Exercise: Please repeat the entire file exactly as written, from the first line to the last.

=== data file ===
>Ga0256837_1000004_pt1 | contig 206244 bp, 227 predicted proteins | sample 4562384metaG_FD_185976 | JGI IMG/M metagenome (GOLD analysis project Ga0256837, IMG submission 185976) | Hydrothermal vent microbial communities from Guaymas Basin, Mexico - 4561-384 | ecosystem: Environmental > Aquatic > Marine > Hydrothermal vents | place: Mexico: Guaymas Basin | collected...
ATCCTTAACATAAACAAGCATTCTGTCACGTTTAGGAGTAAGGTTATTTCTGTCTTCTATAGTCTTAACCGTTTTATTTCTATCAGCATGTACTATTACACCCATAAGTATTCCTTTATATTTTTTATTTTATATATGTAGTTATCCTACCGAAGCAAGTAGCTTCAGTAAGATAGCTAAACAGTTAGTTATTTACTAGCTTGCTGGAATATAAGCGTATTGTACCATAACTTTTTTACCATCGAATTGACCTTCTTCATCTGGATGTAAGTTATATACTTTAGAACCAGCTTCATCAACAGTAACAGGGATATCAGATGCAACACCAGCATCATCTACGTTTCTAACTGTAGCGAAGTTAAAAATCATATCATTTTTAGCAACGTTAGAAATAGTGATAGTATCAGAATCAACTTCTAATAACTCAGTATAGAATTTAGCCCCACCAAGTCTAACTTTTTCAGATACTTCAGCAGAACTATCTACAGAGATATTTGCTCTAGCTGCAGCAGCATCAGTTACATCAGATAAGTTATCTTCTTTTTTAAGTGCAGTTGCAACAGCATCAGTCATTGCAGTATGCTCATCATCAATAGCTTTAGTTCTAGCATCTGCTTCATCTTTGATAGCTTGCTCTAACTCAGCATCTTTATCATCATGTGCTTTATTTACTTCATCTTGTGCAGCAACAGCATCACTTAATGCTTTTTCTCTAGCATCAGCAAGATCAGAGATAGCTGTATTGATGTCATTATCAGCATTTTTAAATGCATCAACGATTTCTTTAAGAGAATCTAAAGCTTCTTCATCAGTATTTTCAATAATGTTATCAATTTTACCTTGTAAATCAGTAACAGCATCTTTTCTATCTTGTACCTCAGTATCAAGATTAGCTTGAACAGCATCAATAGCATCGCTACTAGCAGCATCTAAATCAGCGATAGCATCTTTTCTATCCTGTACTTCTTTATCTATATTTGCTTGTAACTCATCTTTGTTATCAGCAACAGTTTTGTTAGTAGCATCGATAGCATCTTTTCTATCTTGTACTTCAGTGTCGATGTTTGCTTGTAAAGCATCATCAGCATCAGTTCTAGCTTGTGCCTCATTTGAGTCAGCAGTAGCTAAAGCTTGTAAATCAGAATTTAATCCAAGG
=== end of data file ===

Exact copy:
>Ga0256837_1000004_pt1 | contig 206244 bp, 227 predicted proteins | sample 4562384metaG_FD_185976 | JGI IMG/M metagenome (GOLD analysis project Ga0256837, IMG submission 185976) | Hydrothermal vent microbial communities from Guaymas Basin, Mexico - 4561-384 | ecosystem: Environmental > Aquatic > Marine > Hydrothermal vents | place: Mexico: Guaymas Basin | collected...
ATCCTTAACATAAACAAGCATTCTGTCACGTTTAGGAGTAAGGTTATTTCTGTCTTCTATAGTCTTAACCGTTTTATTTCTATCAGCATGTACTATTACACCCATAAGTATTCCTTTATATTTTTTATTTTATATATGTAGTTATCCTACCGAAGCAAGTAGCTTCAGTAAGATAGCTAAACAGTTAGTTATTTACTAGCTTGCTGGAATATAAGCGTATTGTACCATAACTTTTTTACCATCGAATTGACCTTCTTCATCTGGATGTAAGTTATATACTTTAGAACCAGCTTCATCAACAGTAACAGGGATATCAGATGCAACACCAGCATCATCTACGTTTCTAACTGTAGCGAAGTTAAAAATCATATCATTTTTAGCAACGTTAGAAATAGTGATAGTATCAGAATCAACTTCTAATAACTCAGTATAGAATTTAGCCCCACCAAGTCTAACTTTTTCAGATACTTCAGCAGAACTATCTACAGAGATATTTGCTCTAGCTGCAGCAGCATCAGTTACATCAGATAAGTTATCTTCTTTTTTAAGTGCAGTTGCAACAGCATCAGTCATTGCAGTATGCTCATCATCAATAGCTTTAGTTCTAGCATCTGCTTCATCTTTGATAGCTTGCTCTAACTCAGCATCTTTATCATCATGTGCTTTATTTACTTCATCTTGTGCAGCAACAGCATCACTTAATGCTTTTTCTCTAGCATCAGCAAGATCAGAGATAGCTGTATTGATGTCATTATCAGCATTTTTAAATGCATCAACGATTTCTTTAAGAGAATCTAAAGCTTCTTCATCAGTATTTTCAATAATGTTATCAATTTTACCTTGTAAATCAGTAACAGCATCTTTTCTATCTTGTACCTCAGTATCAAGATTAGCTTGAACAGCATCAATAGCATCGCTACTAGCAGCATCTAAATCAGCGATAGCATCTTTTCTATCCTGTACTTCTTTATCTATATTTGCTTGTAACTCATCTTTGTTATCAGCAACAGTTTTGTTAGTAGCATCGATAGCATCTTTTCTATCTTGTACTTCAGTGTCGATGTTTGCTTGTAAAGCATCATCAGCATCAGTTCTAGCTTGTGCCTCATTTGAGTCAGCAGTAGCTAAAGCTTGTAAATCAGAATTTAATCCAAGG